On the muddy banks of the Cooper and Strzelecki Creeks, AT reader Diana Bell follows in the footsteps of Burke and Wills

I’de always wanted to visit the Dig Tree. Sarah Murgatroyd’s The Dig Tree, a well-written account tracing the journey of Burke and Wills, inspired me. Finding several likeminded friends, we planned our trip and headed west from Thargomindah in southern Queensland. As the 4WD drive thudded onto the unsealed road from the bitumen, my excitement grew.

The drought conditions increased and occasional sand dunes glowed red in the late afternoon as we crossed long channels identified by snaking coolibahs and gidyea clumps, where the Cooper overflows in flood, making this area one of the best fattening pastures in Australia. We were unprepared for the enigmatic beauty of Cooper Creek.

Our destination was Innamincka on Cooper Creek in northeast South Australia, 71km from the Queensland border – the Dig Tree being a few miles from the SA border on the Queensland side. Innamincka is one of the most remote tourist communities in the world. It’s located where the Cooper and Strzelecki Creeks meet and is perched on a gibber plain (stony desert). It’s not a town so much as a settlement of people who run the pub, general store and homestay and Parks and Wildlife. Time and space are different out here. The plains are red and brutal. How Burke and Wills tackled this space is for the modern tourist to wonder at. And there are swarms of tourists, thanks to the 4WD and roads improved by Moonie Gas and Oil exploration. These improvements have reduced to some extent the inhospitable and unpredictable environment.

Large coolibahs and red gums line the banks of a fragile water system, providing a compelling and reassuring presence. Time is defined by seasons of drought and deluge. Rain both locally and higher up in Queensland changes the environment into a muddy morass and time stands still until the water and mud subside.

In her book Innamincka, Elizabeth Burchill – one of the Inland mission nurses stationed here in the 1930s – writes that the word is a compound of the Aboriginal words yenie (for “your”) and mincai (meaning “home”). According to her account, the place had been a great Aboriginal trading centre. Native tobacco or pituri, valued as a stimulant, was traded north and east, and when the white man came he commandeered the trading paths for his own stock routes.

The Dig Tree historical site is administered by the Nappa Merrie (Aboriginal for “water” and “sandhill”) pastoral lease, which was taken up in the 1870s by John Conrick. He drove cattle and sheep from his father’s Western District property and lived on the Cooper, learning its habits, making a go of it as a resourceful white man does, establishing relationships with local tribes and passing Nappa Merrie on to his sons.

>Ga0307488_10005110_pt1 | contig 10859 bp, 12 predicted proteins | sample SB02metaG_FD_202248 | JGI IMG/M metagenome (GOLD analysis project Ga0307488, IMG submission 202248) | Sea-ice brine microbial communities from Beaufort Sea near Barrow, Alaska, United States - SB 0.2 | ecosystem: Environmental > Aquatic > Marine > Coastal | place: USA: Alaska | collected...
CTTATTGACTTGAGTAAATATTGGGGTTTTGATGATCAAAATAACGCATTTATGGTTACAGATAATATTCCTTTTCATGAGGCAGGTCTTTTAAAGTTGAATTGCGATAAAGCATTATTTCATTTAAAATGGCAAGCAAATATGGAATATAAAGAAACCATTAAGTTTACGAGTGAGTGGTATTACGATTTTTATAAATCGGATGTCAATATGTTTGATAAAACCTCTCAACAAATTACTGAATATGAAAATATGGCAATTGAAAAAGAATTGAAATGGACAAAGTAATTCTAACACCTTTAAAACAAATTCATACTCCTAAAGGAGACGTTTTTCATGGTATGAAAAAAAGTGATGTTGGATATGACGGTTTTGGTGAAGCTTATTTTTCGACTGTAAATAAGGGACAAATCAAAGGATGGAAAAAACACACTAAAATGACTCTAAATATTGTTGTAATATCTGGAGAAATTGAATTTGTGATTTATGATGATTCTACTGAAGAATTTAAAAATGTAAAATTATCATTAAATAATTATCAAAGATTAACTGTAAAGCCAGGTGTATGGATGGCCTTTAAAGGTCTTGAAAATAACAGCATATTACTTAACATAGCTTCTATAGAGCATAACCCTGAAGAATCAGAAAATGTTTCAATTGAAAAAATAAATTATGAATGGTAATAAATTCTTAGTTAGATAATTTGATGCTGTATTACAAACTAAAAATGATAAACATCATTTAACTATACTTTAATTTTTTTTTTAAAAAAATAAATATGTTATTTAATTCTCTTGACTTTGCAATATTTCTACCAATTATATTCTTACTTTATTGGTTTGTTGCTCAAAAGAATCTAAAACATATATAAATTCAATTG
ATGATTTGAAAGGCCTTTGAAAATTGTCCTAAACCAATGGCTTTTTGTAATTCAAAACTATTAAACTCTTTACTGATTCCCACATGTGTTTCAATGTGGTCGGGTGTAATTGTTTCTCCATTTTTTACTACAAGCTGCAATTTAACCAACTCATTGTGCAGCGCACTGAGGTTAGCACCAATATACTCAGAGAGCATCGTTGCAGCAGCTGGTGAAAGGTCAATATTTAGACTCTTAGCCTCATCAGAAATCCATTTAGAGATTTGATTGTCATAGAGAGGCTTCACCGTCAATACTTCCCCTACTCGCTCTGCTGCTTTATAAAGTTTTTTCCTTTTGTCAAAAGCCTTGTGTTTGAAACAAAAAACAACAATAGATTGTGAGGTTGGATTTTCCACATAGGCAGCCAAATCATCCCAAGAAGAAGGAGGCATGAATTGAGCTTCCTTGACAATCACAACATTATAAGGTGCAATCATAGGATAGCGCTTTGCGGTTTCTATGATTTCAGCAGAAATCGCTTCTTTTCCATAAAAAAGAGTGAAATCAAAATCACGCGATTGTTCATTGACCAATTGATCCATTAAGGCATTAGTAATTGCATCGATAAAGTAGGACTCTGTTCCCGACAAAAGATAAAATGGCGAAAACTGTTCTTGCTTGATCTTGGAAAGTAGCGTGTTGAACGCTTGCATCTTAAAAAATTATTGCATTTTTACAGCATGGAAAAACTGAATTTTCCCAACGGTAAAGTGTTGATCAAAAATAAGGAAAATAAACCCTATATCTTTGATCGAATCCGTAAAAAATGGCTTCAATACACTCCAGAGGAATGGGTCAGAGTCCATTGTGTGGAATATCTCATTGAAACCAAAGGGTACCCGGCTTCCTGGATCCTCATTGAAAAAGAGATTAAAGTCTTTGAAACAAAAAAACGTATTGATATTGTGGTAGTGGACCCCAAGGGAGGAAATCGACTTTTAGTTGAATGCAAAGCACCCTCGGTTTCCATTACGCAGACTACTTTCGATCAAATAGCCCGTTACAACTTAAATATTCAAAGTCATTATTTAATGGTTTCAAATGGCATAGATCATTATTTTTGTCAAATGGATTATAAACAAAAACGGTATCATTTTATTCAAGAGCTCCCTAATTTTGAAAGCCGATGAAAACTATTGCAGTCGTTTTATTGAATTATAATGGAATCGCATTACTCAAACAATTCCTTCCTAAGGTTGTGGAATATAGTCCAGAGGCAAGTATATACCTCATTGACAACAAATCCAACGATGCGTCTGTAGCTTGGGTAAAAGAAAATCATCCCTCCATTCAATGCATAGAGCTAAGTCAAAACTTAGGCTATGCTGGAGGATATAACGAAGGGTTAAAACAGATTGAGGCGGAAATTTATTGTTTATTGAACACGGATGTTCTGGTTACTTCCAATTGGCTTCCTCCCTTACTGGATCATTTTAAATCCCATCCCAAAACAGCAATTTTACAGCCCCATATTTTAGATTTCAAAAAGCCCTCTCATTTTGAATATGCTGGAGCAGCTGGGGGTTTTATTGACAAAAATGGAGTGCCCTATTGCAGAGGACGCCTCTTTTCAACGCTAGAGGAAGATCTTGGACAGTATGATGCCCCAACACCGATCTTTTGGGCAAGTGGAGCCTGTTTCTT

The Dig Tree is a grand old coolibah overlooking a magnificent bend on the Cooper and was the site of Depot 65 on the ill-fated expedition. Burke and Wills set out from here on December 16, 1860, leaving behind William Brahe and his party. Brahe spent four months waiting for the explorers’ return, and left early the same day the explorers finally arrived, late on April 21, 1861. The present day serenity of the place belies the drama of the returning expedition, finding Brahe’s departing trail only a few hours cold. The ancient coolibah, already some centuries old, became the white man’s message stick when Brahe carved “DIG” into its trunk, beneath which he buried provisions and a short message. Later Burke replaced these items with his own message, before moving downriver. Sadly, the returning Brahe and Wright on May 8 missed the buried news of Burke’s return. Time at the Dig Tree is interpreted by history as a tragedy of errors.

Burke and Wills shared the bountiful Cooper Creek with the kindly Indigenous tribes of the Cooper – but, as Wills admitted in his diary on June 21, 1861, “. . . and yet we have to die of starvation.” These places of death are carefully memorialised downstream from the Dig Tree. The invisible existence of the Indigenous people is compelling; they populate the explorers’ diaries, filling the Cooper and Coongie Lakes with their presence. One can only imagine how lively the Cooper must have been before white man invaded this unique place. Rock carvings at the nearby Cullyamurra Water Hole show spherical shapes that thousands of years ago may have been representations of the power of a sun and moon that rose and set above the Cooper.

It rained at Innamincka and we couldn’t follow our schedule to travel south along the Strzelecki Track; we had to wait for the mud and water to subside as no sealed roads leave the township, the closest being 140km away on the way to Thargomindah. Instead of thinking schedules, we spent our days exploring and trying to grasp the red gibber vastness, the ancient gnarled quality of the land and the noisy crowds of Grey Nomads. On the fourth day we scuttled back to the bitumen, slipping and sliding past Nappa Merrie and cheering as we bumped onto the bitumen two and half hours later.

We were back in civilisation, but touched and not a little troubled by the ghosts along the banks of the Cooper.

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